However, I can’t grade the iTrip too harshly based on these performance problems, because all the FM transmitters I’ve tried have suffered from similar troubles. FCC regulations limit the power of this type of device, and that fact likely accounts for the similarity of the performance issues for all three of these FM transmitters. Nonetheless, the SoundFeeder was the worst; its mechanical tuner was difficult to lock solidly on a frequency, and the way it drifts made it difficult to tell whether the poor performance was tuner drift or radio interference.
The iRock performs well in areas where there’s no strong signal in the 88.x frequency range. Unfortunately, these areas aren’t as common as the iRock’s designers seem to think. The iRock seemed to handle competing signals somewhat better than the iTrip, and when I compared them side-by-side on the same frequencies the iRock seemed to have a slightly stronger signal, though not so much that I’d give it a clear advantage. The iTrip’s much broader range of usable frequencies gives it the overall win.
One last issue is battery drain. Since the iTrip draws power from the iPod, how does that affect the iPod’s battery life? It’s hard to estimate, since the iPod’s battery gauge is imprecise. Griffin says using the iTrip shouldn’t affect battery drain any more than using normal headphones, but when I compared the iTrip against the iRock in normal use, the iPod’s battery level appeared to drop somewhat faster when using the iTrip. Still, that’s a more-than-adequate trade-off for not having to mess around with lots of batteries and chargers or tangled power cables.
Take the iTrip — Is the iTrip perfect? No. I wish the signal was stronger so reception could be clear and consistent across the city. I wish Griffin could have come up with a less cluttered approach to tuning, though I’m not sure what would work better.
Would I recommend the iTrip to others? Yes. If nothing else, the massive improvement in convenience over the other FM transmitters is worth it. The wide-ranging digital tuning – even given the Rube Goldbergian approach – is also welcome.
And although the performance of FM transmitters in general leaves something to be desired, I don’t think there’s a good alternative for people who have a car stereo without an input jack or cassette player. Trying to use headphones in a car is inconvenient, dangerous, and illegal in some places. And even if I were willing to spend the money to have an input jack installed in my car, I’m still out of luck when using a company vehicle. I’ll stick with an FM transmitter, even with the hassles, and the iTrip is by far the best of the lot if you have an older iPod that works with it. I just hope Griffin can come up with a version that works with the third-generation iPods.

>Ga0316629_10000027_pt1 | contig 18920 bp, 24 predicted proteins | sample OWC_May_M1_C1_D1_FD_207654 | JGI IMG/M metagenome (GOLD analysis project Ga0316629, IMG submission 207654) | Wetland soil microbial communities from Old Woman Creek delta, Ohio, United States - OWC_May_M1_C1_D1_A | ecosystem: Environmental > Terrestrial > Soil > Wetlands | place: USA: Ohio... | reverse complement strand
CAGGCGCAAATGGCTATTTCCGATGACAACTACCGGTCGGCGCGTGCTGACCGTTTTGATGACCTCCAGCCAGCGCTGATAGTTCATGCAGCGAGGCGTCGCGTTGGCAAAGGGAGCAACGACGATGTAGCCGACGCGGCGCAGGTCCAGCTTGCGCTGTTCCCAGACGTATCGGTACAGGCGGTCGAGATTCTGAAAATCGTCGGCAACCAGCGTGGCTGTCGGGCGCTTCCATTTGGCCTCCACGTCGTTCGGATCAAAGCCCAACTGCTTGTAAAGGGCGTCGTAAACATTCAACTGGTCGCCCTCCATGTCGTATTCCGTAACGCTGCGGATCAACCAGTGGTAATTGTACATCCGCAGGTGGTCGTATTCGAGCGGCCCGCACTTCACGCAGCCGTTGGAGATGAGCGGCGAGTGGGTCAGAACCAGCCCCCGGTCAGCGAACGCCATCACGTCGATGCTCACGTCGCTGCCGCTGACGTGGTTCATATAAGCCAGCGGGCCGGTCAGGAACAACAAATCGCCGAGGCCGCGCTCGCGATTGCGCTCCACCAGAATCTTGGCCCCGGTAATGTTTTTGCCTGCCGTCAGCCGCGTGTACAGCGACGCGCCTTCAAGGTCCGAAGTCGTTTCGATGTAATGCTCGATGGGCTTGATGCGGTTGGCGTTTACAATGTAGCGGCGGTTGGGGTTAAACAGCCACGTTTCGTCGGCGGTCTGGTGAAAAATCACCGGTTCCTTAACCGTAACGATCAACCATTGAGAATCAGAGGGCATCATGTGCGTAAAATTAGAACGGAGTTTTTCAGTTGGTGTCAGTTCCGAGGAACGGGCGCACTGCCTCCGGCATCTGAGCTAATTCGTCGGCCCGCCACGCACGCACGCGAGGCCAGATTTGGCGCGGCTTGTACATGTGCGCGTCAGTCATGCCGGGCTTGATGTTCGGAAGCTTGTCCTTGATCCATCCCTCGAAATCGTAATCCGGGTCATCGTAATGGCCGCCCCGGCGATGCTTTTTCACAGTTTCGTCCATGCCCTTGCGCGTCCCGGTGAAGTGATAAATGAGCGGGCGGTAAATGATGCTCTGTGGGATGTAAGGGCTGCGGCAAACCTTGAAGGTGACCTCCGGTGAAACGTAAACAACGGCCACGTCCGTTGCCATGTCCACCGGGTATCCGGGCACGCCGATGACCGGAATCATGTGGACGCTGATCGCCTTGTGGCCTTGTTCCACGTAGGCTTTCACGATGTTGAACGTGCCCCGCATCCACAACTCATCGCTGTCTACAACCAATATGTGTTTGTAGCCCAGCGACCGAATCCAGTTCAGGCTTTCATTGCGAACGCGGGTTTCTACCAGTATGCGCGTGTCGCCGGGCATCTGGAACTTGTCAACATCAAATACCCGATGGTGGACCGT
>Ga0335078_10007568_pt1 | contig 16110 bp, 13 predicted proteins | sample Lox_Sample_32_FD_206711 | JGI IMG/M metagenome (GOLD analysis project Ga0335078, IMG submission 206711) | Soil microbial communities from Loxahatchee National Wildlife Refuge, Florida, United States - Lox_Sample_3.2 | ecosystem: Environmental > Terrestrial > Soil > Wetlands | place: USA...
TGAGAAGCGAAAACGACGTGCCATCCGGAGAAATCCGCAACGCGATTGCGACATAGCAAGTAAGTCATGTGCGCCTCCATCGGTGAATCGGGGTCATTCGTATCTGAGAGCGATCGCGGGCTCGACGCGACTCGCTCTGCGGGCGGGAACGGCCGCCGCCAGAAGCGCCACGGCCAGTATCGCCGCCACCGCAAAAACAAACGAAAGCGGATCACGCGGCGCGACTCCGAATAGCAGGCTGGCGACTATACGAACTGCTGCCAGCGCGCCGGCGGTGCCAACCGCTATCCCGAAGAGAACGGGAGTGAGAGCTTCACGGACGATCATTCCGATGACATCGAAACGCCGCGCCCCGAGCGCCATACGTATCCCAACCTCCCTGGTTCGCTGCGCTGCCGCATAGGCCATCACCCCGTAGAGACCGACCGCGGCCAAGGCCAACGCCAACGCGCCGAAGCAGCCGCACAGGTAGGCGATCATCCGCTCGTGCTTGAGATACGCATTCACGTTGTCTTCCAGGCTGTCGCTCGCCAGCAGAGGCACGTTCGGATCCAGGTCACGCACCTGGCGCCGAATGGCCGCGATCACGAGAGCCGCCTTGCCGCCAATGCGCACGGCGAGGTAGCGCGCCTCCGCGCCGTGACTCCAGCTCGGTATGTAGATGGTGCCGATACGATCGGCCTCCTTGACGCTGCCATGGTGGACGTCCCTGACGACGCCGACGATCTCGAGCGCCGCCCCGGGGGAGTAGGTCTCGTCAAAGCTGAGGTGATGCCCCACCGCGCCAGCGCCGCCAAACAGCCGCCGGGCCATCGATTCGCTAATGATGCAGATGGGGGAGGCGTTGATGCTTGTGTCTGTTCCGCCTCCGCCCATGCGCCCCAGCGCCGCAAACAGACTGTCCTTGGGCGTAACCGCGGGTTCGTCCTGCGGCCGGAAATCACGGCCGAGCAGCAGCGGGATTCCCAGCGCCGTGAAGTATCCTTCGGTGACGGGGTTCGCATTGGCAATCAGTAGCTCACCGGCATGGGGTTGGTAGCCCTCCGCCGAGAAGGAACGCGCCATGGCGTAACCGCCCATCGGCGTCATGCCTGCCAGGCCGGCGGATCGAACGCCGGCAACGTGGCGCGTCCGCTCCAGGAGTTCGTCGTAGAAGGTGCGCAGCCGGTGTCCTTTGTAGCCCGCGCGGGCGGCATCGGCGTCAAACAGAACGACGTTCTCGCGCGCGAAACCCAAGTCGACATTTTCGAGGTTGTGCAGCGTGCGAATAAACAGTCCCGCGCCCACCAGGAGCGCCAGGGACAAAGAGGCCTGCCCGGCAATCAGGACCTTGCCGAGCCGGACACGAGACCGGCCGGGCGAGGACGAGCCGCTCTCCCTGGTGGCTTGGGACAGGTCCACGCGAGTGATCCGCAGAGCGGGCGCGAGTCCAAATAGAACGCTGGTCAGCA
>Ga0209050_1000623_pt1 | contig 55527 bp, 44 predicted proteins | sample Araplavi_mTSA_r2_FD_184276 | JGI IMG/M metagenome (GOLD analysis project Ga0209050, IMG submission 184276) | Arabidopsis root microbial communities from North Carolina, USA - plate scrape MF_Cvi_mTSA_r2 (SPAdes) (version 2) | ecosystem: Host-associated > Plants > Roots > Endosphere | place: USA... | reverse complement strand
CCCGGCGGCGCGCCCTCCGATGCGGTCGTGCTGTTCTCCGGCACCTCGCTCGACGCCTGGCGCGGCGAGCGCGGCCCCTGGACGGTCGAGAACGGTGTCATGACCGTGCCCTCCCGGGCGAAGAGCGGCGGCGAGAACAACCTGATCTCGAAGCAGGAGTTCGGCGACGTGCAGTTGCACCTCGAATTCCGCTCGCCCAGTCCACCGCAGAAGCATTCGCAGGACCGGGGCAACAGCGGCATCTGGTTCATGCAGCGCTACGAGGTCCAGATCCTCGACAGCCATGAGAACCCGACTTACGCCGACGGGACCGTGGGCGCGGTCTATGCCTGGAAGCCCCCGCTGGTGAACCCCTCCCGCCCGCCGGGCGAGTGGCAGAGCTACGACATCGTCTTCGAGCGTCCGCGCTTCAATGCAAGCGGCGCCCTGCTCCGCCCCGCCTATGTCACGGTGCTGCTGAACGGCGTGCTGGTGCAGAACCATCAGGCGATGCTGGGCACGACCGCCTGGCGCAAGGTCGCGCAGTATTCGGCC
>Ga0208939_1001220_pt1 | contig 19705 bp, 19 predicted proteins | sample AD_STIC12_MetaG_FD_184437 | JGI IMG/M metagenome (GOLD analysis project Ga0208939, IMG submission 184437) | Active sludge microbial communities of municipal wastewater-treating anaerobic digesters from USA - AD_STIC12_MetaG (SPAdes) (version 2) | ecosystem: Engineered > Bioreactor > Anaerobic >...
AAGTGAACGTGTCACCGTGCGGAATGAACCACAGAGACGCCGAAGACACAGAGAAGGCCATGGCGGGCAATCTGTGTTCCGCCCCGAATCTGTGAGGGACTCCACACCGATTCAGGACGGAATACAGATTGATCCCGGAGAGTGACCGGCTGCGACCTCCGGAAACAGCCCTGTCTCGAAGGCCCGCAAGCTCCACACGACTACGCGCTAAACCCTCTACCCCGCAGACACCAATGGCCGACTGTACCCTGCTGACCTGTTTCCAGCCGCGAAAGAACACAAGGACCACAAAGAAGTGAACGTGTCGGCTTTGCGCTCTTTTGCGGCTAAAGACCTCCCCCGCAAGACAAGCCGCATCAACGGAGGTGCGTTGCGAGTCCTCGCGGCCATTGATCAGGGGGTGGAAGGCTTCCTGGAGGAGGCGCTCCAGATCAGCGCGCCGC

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Palm Tungsten C impressions — Extensive additions to Geoff Bronner’s review of the Palm Tungsten C – a must-read for anyone considering a Tungsten C. (4 messages)
Mac OS X 10.2.6 changes — Short comments about what has changed in Mac OS X 10.2.6 for better and worse. (5 messages)
Should I upgrade questions — Suggestions for the best way to determine if you should upgrade the Mac OS (or perhaps any application) or stick with an older version that’s working fine. (4 messages)
Frequency of shareware updates — Does it bug you when shareware programs are updated frequently, seemingly once a week? You’re not alone, but there are ways that developers can minimize the irritation. (6 messages)
Controlling iTunes — After last week’s article mentioning a simple way to control iTunes, TidBITS readers suggested a number of other, better ways of controlling iTunes, including a couple of excellent utilities. (8 messages)
How iTunes Music Store deals with naughty words — It turns out that the iTunes Music Store tries to obscure naughty words in song titles, which prompted a good bit of discussion on TidBITS Talk about how it’s done and how it could be improved. (10 messages)
Selection in the iTunes Music Store — Discussion of how good a job Apple has done with the breadth of selection in the iTunes Music Store, particularly with respect to classical music, cartoon music themes, and computer game soundtracks. (8 messages)